COSTA MESA, Calif. — Dean Spanos is breathing a sigh of relief.
Spanos, owner of the Los Angeles Chargers, has been criticized relentlessly for moving his team out of San Diego — into a soccer stadium, no less — and for the tepid reception the team has received in its new home 100 or so miles north.
But in sports, winning is the ultimate elixir, and the Chargers (and their new crosstown rivals, the Rams) are winning.
The Chargers went a surprising 12-4 this season, including victories in Seattle, Pittsburgh and Kansas City. They will face the Patriots in Foxborough, Mass. on Sunday.
The wins come at a critical time for the team, which has started selling seat licenses to would-be season-ticket holders in the new, 70,000-seat stadium the Chargers will share with the Rams beginning in 2020.
In an interview at the team’s training facility this week, Spanos said that the Chargers’ success was helping generate interest in the team, but that winning over fans in Los Angeles was a long-term project.
On the team’s decision to play temporarily in a 27,000-seat soccer stadium
“Just being able to get around the stadium, the amenities, all the game-day experience is important, and I think it’s appreciated.”
On the sale of seat licenses for season tickets in the new stadium
“We’re probably where we thought we would be, and playing well really helps. Timing is everything. It kind of jumps every time [we win]. Monday mornings are great when you win in the playoffs.”
On the decision to price seat licenses as low as $100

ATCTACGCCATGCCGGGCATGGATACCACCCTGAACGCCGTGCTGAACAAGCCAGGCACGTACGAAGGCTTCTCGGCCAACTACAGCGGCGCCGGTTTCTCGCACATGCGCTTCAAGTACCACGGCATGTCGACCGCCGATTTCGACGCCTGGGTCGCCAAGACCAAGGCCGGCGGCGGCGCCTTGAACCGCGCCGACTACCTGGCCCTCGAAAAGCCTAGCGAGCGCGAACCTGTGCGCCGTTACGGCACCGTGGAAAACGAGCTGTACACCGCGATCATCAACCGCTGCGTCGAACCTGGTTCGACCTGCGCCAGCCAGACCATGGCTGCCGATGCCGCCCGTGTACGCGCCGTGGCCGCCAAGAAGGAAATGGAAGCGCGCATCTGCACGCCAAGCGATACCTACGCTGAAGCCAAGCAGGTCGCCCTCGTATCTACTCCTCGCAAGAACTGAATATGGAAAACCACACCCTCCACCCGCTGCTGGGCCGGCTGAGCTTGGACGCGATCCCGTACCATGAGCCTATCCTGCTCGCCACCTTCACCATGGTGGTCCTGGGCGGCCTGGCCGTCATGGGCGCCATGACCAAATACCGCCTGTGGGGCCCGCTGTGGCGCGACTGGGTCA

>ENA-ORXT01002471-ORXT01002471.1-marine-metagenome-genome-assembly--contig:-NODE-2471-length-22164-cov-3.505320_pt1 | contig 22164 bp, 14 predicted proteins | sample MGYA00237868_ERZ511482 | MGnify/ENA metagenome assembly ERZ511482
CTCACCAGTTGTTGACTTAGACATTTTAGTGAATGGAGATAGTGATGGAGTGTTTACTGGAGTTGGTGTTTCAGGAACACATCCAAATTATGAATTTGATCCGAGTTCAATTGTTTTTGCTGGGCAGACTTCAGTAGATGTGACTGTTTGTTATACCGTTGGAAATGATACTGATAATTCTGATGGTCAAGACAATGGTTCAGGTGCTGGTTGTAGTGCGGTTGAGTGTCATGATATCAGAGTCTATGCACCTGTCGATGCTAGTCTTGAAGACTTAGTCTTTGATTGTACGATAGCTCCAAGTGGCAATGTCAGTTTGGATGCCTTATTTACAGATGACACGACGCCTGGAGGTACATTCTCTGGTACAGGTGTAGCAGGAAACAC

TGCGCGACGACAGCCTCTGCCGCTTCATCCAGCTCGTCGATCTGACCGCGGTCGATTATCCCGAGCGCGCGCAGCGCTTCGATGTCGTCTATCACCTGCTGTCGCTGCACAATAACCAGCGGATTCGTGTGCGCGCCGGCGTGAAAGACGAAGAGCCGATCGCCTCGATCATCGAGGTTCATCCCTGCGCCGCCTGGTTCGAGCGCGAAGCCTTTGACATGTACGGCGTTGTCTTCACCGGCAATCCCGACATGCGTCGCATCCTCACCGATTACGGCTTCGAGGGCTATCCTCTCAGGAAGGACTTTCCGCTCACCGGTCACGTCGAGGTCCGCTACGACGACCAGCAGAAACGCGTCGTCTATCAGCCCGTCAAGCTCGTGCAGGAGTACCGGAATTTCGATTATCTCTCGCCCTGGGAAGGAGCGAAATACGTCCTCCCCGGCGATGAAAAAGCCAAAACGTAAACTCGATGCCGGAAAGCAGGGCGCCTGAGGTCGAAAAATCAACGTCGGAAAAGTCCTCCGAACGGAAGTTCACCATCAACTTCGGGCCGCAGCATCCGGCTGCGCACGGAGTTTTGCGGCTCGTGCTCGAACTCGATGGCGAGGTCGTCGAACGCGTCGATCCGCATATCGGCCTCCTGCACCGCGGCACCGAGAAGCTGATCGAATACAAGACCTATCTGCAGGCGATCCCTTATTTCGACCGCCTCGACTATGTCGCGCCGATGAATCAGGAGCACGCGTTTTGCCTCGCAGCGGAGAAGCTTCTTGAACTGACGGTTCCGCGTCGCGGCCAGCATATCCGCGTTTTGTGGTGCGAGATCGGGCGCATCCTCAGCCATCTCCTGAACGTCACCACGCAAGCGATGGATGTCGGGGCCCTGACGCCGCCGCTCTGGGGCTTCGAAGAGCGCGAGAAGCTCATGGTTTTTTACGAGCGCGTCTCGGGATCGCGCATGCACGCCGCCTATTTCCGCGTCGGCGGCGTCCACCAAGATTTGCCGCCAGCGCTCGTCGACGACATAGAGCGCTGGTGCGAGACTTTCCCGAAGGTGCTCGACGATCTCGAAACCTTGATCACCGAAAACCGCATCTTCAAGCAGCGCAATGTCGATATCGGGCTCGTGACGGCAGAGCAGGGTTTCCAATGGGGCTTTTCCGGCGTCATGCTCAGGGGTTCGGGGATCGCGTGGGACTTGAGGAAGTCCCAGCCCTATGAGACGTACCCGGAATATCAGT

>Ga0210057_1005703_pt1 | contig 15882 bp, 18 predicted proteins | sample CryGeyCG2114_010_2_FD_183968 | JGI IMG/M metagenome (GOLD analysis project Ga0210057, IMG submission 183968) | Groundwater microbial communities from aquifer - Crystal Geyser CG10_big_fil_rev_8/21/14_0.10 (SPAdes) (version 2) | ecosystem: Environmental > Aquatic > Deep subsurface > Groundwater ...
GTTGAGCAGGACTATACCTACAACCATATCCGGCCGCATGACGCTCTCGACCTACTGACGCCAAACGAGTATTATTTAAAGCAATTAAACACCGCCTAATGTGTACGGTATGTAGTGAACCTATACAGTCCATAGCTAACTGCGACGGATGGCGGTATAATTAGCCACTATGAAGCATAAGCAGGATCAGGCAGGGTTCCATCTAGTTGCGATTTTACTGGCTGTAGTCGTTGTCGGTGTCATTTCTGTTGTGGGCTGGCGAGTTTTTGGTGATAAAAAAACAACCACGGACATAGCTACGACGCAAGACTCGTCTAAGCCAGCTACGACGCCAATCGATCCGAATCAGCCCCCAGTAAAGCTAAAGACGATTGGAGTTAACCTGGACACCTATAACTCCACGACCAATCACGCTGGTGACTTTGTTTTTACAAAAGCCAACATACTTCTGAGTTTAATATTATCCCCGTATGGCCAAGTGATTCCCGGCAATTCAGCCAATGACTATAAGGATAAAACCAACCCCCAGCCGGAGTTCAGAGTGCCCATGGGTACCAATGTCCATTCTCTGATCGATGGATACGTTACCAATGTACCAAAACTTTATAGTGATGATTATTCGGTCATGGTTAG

“We gave up a little, but enough to make it more affordable. Once we get them there, it’s more important than trying to make another 25 or 30 bucks a ticket. And that really helps you establish yourself in the market.”
On the Chargers’ commitment to the market
“There’s no doubt we’re the Los Angeles Chargers. Los Angeles is our home.”
On competing with the Rams and whether the city can support two N.F.L. teams
“This market is big enough for two teams. If I didn’t think so, I wouldn’t have moved here.”
On fans from San Diego supporting, or not supporting, the team
“Obviously, there’s a percentage of fans who will probably never come back, and then there’s a percentage that might be apathetic, and then there’s a percentage who are Chargers fans.”
On finding a footing in the Los Angeles market
“We didn’t expect anyone to roll out the red carpet. We knew this was going to be a fight to find our niche in the marketplace, and you build on that. I understand how the San Diego fans feel, I can’t change that. At the same time, I knew coming up here it was going to take maybe a generation to build that kind of fan base. That’s not going to happen in two, three years. It’s a slow process.”
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